Where Do You Draw The Line On Distracted Driving?

By Joyce Novotny-Prettiman, Esquire

Pennsylvania lawmakers have drawn the line as to what will soon be considered illegal driving practices. New provisions in the law will go into effect in March 2012 to attempt to limit the use of "interactive wireless communications devices." This term includes the use of wireless telephones, smartphones, portable or mobile computers or other similar devices, but does not include GPS or navigation systems. The changes to the Pennsylvania Vehicle Code will outlaw driving while using such devices to send, read or write a text-based communication.

This offense is a primary offense, which means that law enforcement personnel can issue a citation for the offense even if the driver is not violating any other section of the Vehicle Code. In contrast, the seat belt law in Pennsylvania is a secondary offense – this means that an adult driver must be cited for some other violation before an officer can add the lack of use of a seat belt to the citation. The fine for a driver who commits the new summary offense of using an interactive wireless device in violation of the statute is $50.

The new law makes no move to control the use of wireless communication devices for telephone calls which is something that was debated by the legislature. Thus, the question arises: does the new legislation go far enough to discourage distracted driving?

Distracted driving includes activities such as:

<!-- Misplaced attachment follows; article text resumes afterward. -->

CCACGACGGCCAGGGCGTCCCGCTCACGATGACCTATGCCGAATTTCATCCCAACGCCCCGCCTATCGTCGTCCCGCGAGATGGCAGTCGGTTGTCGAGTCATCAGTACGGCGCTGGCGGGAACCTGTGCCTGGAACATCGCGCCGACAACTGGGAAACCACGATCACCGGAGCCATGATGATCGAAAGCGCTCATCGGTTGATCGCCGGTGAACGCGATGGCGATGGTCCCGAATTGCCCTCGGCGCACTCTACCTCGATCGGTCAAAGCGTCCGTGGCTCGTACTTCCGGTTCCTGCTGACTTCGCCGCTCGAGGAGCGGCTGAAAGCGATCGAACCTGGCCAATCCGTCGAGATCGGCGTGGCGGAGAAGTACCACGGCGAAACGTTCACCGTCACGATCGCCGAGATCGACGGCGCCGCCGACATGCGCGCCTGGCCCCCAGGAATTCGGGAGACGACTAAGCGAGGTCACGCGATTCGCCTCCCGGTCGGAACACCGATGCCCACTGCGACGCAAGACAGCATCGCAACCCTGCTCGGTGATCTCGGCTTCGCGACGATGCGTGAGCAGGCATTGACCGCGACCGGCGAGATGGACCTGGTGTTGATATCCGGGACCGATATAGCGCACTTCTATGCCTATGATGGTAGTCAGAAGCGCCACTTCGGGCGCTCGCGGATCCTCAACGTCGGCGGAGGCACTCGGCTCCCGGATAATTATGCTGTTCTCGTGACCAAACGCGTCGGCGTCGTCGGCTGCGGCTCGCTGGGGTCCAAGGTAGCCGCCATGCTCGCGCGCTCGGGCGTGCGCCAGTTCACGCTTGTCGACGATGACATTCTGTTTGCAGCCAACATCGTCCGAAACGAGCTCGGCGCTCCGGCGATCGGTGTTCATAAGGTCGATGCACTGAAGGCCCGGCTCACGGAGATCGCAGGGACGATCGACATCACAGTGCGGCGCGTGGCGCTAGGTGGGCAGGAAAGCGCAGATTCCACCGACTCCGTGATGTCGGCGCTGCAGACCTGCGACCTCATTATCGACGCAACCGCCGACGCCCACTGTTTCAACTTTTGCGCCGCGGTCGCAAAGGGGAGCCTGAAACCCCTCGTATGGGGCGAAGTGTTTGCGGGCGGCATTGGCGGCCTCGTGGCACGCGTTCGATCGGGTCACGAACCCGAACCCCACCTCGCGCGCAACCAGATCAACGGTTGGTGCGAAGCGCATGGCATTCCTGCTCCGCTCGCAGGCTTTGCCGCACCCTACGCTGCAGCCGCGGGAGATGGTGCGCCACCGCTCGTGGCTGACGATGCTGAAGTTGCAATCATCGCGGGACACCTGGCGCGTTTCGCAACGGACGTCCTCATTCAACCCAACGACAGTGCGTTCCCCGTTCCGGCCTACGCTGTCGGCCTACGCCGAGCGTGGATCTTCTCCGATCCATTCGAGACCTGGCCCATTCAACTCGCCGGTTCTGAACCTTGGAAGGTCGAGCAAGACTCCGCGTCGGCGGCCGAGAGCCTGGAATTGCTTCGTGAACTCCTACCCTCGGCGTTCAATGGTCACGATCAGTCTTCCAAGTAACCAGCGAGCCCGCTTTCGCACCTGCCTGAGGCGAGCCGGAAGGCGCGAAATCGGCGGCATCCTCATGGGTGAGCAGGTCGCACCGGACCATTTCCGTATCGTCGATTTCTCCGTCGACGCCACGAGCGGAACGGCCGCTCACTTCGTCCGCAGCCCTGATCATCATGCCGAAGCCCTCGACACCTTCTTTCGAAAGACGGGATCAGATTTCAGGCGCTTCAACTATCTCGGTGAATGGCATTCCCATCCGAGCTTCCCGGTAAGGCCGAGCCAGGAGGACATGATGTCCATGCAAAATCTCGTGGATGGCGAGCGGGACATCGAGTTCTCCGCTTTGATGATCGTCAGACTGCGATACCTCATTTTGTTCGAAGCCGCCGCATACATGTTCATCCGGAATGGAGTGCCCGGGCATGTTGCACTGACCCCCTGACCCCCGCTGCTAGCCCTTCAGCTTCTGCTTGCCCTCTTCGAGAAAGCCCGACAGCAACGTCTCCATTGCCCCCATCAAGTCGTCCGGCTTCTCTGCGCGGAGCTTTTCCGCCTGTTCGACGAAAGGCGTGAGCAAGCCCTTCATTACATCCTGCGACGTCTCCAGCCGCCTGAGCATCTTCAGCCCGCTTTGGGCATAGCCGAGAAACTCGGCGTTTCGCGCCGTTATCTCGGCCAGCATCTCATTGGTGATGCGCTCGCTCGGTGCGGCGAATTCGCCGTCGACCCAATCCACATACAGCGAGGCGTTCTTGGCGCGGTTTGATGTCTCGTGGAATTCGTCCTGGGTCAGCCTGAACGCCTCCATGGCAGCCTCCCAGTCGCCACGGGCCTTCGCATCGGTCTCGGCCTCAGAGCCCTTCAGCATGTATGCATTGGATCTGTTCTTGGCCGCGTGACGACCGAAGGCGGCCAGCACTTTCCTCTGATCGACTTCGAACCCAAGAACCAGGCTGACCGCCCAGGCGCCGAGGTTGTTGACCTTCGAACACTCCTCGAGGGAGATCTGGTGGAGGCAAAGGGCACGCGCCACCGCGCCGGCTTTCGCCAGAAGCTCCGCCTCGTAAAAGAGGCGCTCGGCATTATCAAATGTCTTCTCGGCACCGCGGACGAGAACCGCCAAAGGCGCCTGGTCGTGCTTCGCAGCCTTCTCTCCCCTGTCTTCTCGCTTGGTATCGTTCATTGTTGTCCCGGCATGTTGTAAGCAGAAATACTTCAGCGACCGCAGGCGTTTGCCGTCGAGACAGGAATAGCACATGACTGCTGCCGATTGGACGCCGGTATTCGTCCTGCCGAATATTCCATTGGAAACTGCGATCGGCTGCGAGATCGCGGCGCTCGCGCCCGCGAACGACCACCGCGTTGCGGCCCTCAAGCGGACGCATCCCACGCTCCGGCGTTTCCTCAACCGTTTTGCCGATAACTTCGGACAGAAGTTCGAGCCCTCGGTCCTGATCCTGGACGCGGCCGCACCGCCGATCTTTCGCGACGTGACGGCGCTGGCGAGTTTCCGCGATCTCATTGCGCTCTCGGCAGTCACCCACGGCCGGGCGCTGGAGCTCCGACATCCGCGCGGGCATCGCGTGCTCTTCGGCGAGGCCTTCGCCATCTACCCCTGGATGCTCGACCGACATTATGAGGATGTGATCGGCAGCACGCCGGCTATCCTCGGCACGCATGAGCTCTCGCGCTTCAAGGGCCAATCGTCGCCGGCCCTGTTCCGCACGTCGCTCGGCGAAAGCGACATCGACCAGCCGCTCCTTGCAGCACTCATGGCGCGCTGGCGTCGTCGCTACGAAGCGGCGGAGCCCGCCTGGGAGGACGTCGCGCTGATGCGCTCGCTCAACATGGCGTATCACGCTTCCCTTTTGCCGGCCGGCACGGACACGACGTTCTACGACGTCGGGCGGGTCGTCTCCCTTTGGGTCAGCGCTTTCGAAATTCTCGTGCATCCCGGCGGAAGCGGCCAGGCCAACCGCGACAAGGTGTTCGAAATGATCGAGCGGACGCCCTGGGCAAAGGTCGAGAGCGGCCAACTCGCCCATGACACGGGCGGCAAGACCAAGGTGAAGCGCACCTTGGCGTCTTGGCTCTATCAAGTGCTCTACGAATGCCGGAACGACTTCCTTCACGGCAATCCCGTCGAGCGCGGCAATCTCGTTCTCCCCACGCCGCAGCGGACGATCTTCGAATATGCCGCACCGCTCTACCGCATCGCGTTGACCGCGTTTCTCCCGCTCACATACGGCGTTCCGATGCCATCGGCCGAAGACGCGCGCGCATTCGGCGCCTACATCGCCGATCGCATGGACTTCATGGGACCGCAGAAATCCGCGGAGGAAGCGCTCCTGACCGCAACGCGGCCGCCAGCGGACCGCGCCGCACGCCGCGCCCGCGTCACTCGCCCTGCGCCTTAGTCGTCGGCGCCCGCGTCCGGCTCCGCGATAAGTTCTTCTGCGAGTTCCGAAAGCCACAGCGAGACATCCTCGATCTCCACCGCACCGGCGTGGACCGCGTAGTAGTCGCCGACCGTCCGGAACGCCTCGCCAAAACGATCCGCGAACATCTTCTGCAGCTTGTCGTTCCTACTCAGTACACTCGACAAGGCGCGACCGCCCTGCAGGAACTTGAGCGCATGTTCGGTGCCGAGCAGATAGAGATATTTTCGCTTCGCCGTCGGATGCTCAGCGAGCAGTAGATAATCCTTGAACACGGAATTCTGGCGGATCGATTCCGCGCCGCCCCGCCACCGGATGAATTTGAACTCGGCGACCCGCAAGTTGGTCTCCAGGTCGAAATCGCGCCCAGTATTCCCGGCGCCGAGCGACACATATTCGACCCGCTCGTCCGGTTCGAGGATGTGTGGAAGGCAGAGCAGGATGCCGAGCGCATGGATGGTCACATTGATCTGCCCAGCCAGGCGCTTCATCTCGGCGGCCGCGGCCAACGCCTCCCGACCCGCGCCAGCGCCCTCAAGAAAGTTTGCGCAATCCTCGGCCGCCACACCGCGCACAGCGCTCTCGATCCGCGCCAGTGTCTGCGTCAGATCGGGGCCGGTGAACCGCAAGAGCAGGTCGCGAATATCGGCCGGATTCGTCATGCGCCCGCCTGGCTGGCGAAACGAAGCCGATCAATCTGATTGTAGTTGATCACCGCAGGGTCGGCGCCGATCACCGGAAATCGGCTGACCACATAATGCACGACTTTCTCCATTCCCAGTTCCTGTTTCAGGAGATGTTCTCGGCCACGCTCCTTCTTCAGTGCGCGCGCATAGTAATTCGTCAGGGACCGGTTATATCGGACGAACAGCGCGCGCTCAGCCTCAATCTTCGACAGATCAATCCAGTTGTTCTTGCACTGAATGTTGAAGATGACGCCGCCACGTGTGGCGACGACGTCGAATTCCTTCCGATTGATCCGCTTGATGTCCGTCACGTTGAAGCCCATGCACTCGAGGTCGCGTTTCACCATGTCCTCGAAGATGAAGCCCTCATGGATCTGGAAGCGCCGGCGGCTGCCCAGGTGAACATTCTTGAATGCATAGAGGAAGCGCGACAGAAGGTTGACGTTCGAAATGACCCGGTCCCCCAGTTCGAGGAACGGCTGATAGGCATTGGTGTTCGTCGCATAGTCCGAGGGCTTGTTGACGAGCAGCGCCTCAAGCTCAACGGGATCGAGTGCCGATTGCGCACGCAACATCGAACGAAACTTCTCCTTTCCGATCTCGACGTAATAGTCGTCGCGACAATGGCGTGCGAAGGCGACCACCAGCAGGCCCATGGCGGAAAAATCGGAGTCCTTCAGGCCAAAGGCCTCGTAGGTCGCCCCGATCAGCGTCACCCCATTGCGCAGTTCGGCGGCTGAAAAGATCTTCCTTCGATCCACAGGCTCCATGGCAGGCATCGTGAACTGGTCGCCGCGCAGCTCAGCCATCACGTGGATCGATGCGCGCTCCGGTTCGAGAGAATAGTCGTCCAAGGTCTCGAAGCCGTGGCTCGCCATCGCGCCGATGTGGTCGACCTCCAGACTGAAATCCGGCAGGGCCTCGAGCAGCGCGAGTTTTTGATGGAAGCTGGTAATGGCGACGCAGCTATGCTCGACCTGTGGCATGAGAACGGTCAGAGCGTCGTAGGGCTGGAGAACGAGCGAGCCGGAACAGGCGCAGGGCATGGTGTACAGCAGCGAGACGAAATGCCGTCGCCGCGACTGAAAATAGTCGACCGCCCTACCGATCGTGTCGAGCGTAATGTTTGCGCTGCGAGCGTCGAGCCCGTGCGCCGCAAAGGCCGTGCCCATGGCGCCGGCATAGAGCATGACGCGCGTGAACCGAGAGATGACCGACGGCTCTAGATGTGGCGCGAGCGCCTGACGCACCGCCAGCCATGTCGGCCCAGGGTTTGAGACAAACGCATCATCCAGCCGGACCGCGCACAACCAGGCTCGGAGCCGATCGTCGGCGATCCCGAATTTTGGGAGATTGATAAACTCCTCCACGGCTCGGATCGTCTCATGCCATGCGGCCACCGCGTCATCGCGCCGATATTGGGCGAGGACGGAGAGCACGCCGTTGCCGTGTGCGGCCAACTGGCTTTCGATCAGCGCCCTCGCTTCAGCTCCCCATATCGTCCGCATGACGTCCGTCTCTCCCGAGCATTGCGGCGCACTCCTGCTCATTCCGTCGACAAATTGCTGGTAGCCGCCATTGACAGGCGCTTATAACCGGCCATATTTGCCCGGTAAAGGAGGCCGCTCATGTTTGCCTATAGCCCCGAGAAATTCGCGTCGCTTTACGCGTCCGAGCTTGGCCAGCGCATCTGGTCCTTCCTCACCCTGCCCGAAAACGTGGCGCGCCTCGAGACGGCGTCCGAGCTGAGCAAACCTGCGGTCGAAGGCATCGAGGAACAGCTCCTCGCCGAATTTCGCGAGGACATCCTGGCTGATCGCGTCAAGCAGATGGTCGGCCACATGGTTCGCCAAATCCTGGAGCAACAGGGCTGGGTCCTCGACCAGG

• texting
  • making phone calls
  • eating and drinking while driving
  • reading, including reading maps
  • using navigation systems
  • adjusting a radio, CD player or MP3 player
  • grooming

While it is clear that texting while driving is certainly dangerous, there have been many reports that other activities, including the use of cellphones, reduce a driver's attention to the roadway and greatly increase the chances of a collision. All of the other activities listed above draw a driver's attention away from their most important task: watching the road ahead.

Why has Pennsylvania outlawed texting but allowed cellphone usage to continue? It is interesting to note a study by Carnegie-Mellon University which suggests that driving while using a cellphone reduces the amount of brain activity associated with driving by as much as 37 percent. Additionally, the National Highway and Traffic Safety Administration is pushing to eliminate distracted driving on a federal level. If the federal government regulates this area, less stringent state laws will be invalidated. You can review further information about the dangers of distracted driving by logging onto www.distraction.gov.

In the interest of safety, we at QR encourage everyone to place their cellphones and smartphones out of reach while driving. Safe driving is too important to allow for any distractions that go well beyond texting.

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